The underrepresentation of LGBTQ+ people, who occupy only 0.6 percent of all Fortune 500 board seats as of 2021 despite 7.1 percent of adult Americans self-identifying as LGBTQ+ as of 2022, has only recently become apparent in the United States. Putting board-ready LGBTQ+ professionals on the nominating and governance committee’s radar screen is often overlooked by existing board members and recruiters. Whether it is because they do not see it as a priority or because they believe in a shortage of candidates is not clear.
The conversation over LGBTQ+ representation in the boardroom has picked up in the past two years with initiatives from the private sector and other regulatory initiatives. In addition, more and more states are implementing or contemplating legislation to mandate increased board diversity. Out Leadership, an NYC-based consulting firm, estimates that the number of companies in the Nasdaq that changed their board policies between 2022 and 2023 to be LGBTQ+ inclusive has increased from 113 to 1,871. These companies are starting to disclose the sexual orientation and gender identity of their board members. Recent prominent LGBTQ+ appointments in Fortune 100 companies, including those of Marty Chavez at Alphabet, Beth Ford at Starbucks Corp., and David Hedley at Sanmina, confirm the trend.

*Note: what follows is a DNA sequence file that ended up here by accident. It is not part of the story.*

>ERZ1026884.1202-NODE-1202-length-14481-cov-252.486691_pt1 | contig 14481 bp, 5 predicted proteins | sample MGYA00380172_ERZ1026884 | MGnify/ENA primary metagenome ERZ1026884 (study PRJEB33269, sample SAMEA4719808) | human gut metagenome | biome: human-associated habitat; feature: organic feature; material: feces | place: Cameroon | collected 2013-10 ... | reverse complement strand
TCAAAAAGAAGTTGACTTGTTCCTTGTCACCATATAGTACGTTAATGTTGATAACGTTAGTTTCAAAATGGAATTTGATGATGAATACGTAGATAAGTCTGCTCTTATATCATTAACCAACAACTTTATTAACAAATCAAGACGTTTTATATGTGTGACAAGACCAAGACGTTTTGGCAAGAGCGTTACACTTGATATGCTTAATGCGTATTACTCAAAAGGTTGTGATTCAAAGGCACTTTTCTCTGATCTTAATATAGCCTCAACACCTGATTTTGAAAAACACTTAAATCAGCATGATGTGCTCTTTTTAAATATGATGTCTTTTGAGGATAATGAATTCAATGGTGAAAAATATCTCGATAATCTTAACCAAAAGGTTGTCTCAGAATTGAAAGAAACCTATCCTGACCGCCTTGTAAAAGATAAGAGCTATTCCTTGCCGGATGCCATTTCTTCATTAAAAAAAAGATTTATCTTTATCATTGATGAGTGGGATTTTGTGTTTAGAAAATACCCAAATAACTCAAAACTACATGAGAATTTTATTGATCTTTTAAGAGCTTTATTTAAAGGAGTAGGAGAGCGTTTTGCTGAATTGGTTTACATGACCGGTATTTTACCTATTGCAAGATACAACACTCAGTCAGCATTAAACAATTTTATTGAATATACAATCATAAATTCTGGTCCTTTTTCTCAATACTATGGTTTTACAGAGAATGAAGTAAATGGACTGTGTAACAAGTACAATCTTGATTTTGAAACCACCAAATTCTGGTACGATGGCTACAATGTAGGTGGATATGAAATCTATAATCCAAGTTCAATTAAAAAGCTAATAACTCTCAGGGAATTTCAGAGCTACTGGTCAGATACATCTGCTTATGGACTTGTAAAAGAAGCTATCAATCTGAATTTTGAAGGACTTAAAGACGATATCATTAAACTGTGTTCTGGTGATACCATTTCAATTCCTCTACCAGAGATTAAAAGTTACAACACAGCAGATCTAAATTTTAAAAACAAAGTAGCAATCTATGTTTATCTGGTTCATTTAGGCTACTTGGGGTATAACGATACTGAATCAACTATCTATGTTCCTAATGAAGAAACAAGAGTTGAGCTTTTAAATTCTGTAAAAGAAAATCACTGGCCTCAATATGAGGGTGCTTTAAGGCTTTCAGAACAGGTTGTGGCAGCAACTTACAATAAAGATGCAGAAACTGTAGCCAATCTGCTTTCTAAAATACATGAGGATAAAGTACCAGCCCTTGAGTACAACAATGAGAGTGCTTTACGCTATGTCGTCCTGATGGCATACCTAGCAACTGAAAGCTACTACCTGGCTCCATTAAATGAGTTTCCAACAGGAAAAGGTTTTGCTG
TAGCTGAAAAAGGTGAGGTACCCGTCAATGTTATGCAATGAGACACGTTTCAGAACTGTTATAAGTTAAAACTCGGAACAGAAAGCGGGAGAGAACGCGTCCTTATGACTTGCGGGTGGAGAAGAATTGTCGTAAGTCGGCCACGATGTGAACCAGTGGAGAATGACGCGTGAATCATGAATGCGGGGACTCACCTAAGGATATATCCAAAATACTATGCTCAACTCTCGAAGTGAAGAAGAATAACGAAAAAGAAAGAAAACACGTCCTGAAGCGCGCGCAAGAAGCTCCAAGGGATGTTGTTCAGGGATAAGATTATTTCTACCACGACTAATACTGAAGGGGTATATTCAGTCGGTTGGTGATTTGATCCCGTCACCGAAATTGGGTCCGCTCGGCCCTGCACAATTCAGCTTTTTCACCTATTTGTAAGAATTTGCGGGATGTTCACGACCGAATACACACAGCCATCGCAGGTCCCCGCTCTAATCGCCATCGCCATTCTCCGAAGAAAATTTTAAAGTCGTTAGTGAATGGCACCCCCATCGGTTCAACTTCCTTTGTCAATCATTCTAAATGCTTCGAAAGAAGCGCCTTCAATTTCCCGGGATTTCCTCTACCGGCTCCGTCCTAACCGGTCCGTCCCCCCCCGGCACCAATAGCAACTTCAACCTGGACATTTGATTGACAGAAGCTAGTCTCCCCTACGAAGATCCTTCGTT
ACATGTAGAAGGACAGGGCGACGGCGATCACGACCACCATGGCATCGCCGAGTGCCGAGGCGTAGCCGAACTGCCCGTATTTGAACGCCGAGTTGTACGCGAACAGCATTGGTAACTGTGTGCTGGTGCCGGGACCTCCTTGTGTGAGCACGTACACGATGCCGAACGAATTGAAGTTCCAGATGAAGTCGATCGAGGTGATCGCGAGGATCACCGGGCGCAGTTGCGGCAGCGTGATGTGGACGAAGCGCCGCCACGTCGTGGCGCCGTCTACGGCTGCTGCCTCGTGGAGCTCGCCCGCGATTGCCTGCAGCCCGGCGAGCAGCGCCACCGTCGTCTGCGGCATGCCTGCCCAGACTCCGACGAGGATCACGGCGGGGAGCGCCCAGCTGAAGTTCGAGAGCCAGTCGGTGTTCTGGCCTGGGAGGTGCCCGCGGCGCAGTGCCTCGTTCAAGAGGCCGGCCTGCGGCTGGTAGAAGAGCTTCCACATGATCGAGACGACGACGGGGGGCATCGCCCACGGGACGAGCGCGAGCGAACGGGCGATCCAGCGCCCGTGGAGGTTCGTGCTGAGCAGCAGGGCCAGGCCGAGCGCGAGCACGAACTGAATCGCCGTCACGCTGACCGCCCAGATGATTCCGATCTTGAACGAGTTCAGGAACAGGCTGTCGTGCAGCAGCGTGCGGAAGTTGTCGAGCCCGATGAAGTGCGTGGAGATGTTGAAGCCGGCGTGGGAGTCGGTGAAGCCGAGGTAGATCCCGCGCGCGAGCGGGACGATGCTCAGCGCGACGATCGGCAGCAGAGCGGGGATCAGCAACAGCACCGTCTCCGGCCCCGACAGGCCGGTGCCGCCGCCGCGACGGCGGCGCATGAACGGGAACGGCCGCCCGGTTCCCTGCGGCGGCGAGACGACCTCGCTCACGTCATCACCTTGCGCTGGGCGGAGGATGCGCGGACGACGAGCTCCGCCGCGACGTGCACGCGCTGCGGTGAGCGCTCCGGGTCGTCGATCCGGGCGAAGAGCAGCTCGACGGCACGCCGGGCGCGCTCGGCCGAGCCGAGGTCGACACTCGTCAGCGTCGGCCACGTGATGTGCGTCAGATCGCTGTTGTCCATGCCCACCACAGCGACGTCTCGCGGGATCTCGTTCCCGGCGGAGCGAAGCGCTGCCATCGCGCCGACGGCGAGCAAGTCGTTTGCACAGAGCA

Why does it matter? The Association of LGBTQ+ Corporate Directors, counted only 15 lesbians among the more than 5,000 Fortune 500 Board seats. In addition to Beth Ford (CEO of Land’O Lakes and director on three public boards), Amy Lane (who serves on the boards of TJX and Nextera), and M. Michele Burns (who serves on the boards of Goldman Sachs and Cisco), there was also one self-identified non-binary board member outside the Fortune 500 Group, Udemy’s director Heather Hiles —who serves on the board of the Association of LGBTQ+ Corporate Directors. There are also two trans women, Meghan Stabler (Grindr) and Martine Rothblatt (United Therapeutics). This absence of visible role models doesn’t help change the workplace culture.